On March 21, the Supreme Court expressed disbelief over some of the trial courts failing to adhere to the Supreme Court’s July 2022 order, in which the trial courts had been directed to adopt a liberal view and grant bail to accused in cases where custody was not essential. The Supreme Court declared that the courts should not issue detention orders in a routine and mechanical manner, denying the accused’s liberty, and that such judges need to be sent to academies to “upgrade their knowledge.”
The Supreme Court also warned that prosecuting agencies, including the CBI, magistrates and public prosecutors, would be “hauled up” if they continued to take a stand in trial courts contrary to the apex court verdict while opposing bail petitions. It further asked the Centre and states to brief prosecutors on the matter.
The Supreme Court was frustrated to learn that, even after 10 months, the District Judiciary has still failed to comply with the directions issued in Satender Kumar Antil vs Central Bureau of Investigation (SLP(Crl)No. 5191/2021), in which it had laid out elaborate guidelines regarding arrest and bail. It observed that non-compliance would have two consequences: a) sending people to custody when they were not required to be sent, and b) causing additional litigation, both of which the Court thought should not be tolerated.
It was the Amicus Curiae, Mr. Siddharth Luthra, who produced samples of orders demonstrating non-compliance by the lower rungs of the judiciary. The Supreme Court Bench comprising of Justice SK Kaul, Justice Ahsanuddin Amanullah, and Justice Aravind Kumar then made the aforementioned observation. Senior advocates Sidharth Luthra and Maninder Singh had brought to the court’s attention numerous orders issued by trial courts in Lucknow, Hathras, and Ghaziabad that were in direct violation of the Supreme Court’s directive. In these cases, apart from the Judiciary it was the prosecuting agencies who first took positions before lower courts that were contrary to the Supreme Court’s verdict.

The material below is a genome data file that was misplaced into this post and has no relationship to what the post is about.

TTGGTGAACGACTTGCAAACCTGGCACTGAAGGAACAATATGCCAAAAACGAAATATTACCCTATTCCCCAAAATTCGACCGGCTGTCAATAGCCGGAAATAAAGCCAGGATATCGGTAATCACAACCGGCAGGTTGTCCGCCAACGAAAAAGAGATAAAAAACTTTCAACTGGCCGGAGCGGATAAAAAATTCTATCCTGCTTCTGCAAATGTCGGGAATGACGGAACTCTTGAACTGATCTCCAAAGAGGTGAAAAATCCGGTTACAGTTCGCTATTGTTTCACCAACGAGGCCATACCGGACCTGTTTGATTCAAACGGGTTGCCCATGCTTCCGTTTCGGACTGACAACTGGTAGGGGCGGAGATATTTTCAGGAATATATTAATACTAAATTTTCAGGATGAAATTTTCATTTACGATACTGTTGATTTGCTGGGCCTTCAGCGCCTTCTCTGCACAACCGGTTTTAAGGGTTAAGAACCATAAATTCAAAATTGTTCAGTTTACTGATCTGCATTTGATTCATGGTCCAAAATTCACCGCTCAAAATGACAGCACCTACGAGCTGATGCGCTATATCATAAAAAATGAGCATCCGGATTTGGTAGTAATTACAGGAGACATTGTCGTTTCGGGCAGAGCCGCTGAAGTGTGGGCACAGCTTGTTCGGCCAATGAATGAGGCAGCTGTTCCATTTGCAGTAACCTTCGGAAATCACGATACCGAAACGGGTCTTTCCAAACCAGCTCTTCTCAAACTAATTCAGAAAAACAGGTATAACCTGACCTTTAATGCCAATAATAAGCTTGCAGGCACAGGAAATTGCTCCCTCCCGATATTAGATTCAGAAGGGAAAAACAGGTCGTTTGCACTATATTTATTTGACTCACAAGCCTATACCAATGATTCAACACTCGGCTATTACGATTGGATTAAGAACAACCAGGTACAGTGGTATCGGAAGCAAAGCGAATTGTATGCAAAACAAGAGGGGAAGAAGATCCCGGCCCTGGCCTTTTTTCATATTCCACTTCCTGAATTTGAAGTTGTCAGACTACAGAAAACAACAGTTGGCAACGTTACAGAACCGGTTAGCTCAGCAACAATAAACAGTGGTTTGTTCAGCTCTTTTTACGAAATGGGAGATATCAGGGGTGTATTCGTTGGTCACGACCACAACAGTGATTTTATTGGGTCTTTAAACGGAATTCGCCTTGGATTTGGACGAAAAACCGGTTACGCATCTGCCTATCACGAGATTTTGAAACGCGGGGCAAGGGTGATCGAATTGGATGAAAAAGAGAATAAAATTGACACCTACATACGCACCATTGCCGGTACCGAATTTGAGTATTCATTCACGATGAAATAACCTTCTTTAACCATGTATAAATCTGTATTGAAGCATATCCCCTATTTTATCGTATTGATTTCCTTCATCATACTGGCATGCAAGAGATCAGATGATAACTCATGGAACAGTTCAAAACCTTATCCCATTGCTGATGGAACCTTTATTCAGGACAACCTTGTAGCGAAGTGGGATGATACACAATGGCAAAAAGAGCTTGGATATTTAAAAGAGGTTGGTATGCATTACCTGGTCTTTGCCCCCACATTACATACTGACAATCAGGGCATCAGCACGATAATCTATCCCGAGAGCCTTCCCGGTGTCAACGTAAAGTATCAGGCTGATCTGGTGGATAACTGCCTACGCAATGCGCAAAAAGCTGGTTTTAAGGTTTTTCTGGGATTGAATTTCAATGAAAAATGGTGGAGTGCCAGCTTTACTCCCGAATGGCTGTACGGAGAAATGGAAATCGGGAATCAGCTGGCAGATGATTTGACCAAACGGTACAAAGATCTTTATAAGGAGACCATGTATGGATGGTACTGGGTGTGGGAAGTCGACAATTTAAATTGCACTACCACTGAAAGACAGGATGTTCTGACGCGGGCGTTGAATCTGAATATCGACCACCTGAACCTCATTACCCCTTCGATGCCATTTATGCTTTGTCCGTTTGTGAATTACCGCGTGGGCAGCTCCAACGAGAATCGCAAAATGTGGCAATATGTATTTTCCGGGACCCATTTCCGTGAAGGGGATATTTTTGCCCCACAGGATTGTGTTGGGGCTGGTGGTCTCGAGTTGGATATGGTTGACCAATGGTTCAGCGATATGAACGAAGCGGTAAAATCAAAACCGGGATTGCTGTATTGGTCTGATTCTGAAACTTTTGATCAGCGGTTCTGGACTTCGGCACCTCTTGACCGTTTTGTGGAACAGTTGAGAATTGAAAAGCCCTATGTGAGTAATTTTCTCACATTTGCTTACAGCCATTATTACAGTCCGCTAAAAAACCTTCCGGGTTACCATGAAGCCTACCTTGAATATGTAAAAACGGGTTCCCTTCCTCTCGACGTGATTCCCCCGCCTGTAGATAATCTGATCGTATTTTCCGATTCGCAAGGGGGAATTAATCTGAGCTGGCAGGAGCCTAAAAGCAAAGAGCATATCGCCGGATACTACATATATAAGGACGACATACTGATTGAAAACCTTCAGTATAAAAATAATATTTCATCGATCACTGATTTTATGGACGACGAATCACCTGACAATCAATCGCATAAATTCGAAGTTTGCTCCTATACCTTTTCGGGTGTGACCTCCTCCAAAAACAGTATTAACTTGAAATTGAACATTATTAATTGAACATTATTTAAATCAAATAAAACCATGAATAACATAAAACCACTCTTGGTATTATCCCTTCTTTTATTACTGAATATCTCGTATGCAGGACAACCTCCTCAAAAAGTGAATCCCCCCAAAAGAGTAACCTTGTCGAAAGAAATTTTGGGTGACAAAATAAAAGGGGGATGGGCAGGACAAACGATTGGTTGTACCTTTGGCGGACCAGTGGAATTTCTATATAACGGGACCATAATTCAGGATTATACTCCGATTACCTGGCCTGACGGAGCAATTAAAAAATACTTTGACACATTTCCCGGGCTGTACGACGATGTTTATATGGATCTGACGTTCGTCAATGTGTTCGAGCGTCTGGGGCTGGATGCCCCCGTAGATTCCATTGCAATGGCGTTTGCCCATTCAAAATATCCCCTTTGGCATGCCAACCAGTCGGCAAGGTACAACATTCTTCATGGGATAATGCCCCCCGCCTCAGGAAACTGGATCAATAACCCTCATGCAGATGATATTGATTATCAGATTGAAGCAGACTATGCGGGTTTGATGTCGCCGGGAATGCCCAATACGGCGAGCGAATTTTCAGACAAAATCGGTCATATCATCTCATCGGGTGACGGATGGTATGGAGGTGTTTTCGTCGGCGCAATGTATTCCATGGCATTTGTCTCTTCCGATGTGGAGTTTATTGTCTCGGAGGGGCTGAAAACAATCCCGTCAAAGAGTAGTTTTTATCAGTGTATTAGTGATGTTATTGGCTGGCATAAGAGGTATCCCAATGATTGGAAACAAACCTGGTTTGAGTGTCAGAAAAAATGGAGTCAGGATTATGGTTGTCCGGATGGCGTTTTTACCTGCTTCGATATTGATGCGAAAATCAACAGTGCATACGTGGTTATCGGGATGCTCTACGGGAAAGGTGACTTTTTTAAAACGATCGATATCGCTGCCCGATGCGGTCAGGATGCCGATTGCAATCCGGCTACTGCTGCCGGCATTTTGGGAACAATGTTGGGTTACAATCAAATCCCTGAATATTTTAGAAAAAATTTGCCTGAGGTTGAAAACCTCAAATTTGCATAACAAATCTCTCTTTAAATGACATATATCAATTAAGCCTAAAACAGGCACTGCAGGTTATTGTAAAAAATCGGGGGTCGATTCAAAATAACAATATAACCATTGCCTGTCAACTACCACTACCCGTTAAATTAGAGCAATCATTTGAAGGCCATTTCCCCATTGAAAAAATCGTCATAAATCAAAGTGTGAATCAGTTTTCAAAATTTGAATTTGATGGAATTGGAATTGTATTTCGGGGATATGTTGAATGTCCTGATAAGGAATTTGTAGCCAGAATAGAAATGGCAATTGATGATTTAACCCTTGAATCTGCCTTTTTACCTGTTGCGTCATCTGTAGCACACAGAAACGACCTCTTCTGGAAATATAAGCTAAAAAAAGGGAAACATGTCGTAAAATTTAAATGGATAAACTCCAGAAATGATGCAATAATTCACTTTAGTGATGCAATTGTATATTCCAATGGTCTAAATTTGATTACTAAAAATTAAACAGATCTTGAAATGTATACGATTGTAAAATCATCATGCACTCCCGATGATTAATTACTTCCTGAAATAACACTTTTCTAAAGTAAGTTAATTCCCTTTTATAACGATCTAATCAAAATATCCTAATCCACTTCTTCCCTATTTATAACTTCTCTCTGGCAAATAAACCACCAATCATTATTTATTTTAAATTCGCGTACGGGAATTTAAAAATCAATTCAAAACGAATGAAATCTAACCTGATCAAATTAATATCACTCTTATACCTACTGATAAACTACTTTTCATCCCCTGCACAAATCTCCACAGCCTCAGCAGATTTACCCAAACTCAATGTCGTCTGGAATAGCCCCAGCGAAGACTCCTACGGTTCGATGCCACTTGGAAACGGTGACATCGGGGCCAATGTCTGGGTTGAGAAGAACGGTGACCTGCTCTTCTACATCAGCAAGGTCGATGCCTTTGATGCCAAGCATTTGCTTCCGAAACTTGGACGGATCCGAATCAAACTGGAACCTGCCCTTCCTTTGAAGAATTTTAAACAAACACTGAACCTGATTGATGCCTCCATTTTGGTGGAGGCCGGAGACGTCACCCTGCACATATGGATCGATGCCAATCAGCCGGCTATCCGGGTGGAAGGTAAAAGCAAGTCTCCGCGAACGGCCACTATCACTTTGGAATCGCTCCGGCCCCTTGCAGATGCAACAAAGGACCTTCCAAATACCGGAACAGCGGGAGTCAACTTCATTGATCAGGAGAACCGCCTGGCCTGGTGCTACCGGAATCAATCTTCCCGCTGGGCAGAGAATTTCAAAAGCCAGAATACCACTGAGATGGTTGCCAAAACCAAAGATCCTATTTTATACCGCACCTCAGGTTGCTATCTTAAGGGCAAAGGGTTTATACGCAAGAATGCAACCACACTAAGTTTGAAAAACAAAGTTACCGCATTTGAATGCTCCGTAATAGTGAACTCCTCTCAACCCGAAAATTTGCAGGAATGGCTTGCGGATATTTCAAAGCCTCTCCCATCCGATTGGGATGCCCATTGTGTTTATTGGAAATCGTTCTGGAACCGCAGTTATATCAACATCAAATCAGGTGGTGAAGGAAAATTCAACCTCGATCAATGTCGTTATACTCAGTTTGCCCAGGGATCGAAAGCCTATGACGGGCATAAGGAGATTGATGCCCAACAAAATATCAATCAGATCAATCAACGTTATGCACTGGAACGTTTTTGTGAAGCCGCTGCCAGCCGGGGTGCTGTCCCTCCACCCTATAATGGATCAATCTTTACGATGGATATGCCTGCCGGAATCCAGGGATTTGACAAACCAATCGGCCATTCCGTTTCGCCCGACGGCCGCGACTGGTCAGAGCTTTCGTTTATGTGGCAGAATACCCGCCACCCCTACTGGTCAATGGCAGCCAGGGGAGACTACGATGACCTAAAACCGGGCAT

Following a look at these orders, the court observed that the trial judges issued orders contrary to the July 2022 decision of the Supreme Court even after this was brought to their attention. It is then that Supreme Court bench observed that such judges needed more training at the judicial academy, and entrusted the task to High Courts to take action against them.
The High Court, which has oversight over the District judiciary, was also advised to ensure that the Supreme Court’s ruling is followed in true letter and spirit. “It is not that SC judgment (for not sending people to custody where it is not required) was not brought to court’s notice as the order noted the verdict. It is something which cannot be countenanced. In our view it is the duty of the High Courts that it ensures that the subordinate judiciary under their supervision follows the law of the land. If such orders are issued by some Magistrates, some judicial work may be withdrawn, and the magistrate may be sent to judicial academies to improve their skills,” reported LiveLaw.
“The District judiciary is under the supervision of the High Court,” Justice SK Kaul stated, and held it to be the High Court’s responsibility to guide and educate them.
The Bench was also apprised that submissions made by the Public Prosecutors are at times contrary to the law laid down in Antil. Accordingly, the Bench noted that it is also the duty of the Public Prosecutors to argue the correct legal position before the Courts.